According to the U.S. Centers for Disease Control, more that 4.7 million people are injured in vicious dog attacks throughout the U.S. each year. If you or someone you love has suffered dog bite injuries, it's easy to rack up medical bills and potentially suffer lifelong scars - a constant reminder of the terrible experience. If you've been attacked by someone else's dog, it's highly likely you'll be entitled compensation under Texas law.
If you've thought about pursuing a personal injury claim for your Texas dog attack, you probably have a lot of questions regarding your legal rights. As a Fort Worth personal injury lawyer, I have put together this resource page that covers key dog bite law information.
Dog Attack Law in Texas - The "One Bite Rule"
As a Fort Worth dog bite lawyer, I know that Texas dog bite law can be complex. For this reason, many people think that they can't make a dog bite claim unless the aggressive dog has bitten someone else before. It's called the "one bite rule."
While this accurately describes the concept of "strict liability," it doesn't accurately reflect the law in Texas. It IS possible to win a dog bite case if the aggressor hasn't ever attacked anyone before. Here, I cover both issues.
In Texas, we have something called "strict liability." Essentially, if the owner of the animal that attacked you knew about the vicious tendencies of their pet, then it's much easier to get their insurance company to compensate your injuries.
For example, let's say Bob has a dog named Russ who bit a little kid last year. That means that Bob knows his dog has vicious tendencies and now it's up to Bob to keep Russ under control. Now, if Russ goes off and bites you, it's 100 percent Bob's fault, even if you did something to antagonize Russ. That's the way strict liability works.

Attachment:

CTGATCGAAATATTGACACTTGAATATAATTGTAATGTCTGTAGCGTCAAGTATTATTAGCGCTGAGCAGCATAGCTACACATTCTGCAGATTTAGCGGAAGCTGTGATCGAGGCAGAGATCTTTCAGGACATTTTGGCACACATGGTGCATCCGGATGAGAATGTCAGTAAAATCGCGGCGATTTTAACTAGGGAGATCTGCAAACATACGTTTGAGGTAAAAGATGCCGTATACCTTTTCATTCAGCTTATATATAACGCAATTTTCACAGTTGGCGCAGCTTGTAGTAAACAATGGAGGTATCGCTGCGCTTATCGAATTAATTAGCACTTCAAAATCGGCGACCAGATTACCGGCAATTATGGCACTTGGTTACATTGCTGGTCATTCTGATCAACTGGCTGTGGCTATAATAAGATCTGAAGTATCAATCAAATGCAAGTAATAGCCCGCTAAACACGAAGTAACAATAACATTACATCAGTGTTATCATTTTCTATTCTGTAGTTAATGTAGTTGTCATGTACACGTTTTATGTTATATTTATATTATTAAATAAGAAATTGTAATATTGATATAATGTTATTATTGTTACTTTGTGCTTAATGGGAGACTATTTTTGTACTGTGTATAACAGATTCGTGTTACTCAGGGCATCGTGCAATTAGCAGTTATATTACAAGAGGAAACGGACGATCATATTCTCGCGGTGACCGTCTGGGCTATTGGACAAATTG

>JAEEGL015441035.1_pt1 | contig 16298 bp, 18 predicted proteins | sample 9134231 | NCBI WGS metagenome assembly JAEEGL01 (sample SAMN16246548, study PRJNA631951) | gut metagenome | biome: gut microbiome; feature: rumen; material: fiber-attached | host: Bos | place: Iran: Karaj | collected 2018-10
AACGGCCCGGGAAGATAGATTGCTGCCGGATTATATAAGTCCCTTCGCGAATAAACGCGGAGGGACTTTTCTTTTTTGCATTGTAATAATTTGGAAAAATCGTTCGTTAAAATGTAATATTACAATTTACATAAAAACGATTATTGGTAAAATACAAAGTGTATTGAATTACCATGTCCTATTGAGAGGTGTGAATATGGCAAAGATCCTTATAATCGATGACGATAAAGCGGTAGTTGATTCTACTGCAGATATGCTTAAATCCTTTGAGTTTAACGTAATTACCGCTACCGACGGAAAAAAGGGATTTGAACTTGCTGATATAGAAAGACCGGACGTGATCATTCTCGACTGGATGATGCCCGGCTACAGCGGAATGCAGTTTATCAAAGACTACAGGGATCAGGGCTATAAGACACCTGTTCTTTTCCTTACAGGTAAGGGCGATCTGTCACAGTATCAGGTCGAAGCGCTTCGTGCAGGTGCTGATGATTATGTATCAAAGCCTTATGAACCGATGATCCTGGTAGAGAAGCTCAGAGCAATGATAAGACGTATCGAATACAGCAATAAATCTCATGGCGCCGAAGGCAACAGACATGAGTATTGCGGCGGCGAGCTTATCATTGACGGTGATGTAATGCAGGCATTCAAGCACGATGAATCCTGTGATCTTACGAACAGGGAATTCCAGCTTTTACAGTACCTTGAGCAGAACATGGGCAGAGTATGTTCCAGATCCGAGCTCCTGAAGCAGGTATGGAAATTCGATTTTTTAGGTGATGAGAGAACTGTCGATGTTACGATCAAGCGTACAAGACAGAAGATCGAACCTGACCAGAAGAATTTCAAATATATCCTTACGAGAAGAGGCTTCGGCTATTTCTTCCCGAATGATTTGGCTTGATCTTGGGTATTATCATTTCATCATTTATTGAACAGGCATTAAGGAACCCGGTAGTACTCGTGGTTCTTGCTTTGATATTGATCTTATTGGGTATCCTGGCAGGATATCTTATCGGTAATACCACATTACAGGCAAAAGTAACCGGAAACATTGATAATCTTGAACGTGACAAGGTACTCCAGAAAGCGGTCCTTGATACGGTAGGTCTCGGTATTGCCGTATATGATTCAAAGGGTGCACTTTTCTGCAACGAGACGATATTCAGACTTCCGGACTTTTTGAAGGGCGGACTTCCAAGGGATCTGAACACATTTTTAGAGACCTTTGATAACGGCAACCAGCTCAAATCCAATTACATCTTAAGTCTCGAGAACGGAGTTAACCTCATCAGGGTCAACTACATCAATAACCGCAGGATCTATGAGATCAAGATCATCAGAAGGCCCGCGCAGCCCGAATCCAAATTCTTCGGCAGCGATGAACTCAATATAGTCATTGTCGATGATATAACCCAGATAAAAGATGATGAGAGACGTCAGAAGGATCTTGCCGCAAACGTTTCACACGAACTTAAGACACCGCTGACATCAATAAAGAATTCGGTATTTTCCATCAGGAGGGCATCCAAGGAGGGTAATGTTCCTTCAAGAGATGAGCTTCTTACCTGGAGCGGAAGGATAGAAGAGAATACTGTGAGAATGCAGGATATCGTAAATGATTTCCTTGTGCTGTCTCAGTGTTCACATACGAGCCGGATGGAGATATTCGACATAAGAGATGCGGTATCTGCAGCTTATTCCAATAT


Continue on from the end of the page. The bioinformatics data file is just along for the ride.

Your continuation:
In cases of strict liability, the dog's owner can't blame the attack on you. If their dog was known to be aggressive and it indeed attacked someone, it's their (Bob's) job to pay for the injuries.
Debunking the One Bite Rule
Despite all this, you don't need strict liability to pursue a dog bite claim. (And if a lawyer tells you so, don't listen!)
Although strict liability cases are generally easier for a lawyer to pursue, it's not the only way. As long as your lawyer can prove that the dog’s owner was negligent, you have a good claim.
Proving Dog Owner Negligence
In a dog attack injury claim, negligence means that the dog’s owner breached their duty to protect you from their dangerous animal. For example, maybe your neighbors failed to secure the gate to their backyard and their dog escaped and bit you. Or maybe someone let their dog run free in the park, and their dog attacked your leashed dog, causing you to get hurt in the process.
Dog attack cases that rely on proving negligence differ from strict liability cases since the victim could have been attacked on the dog owner's property. In those cases, the standard rules from general liability cases apply. If you had permission to be on someone's property and their dog bit you, then you can make a claim against the owner. If, however, you were a trespasser, you're far less likely to be awarded any compensation.
Then, there's something called negligence "per se." This means that not only was the dog's owner acting careless, but they broke a law in the process, such as a local leash law.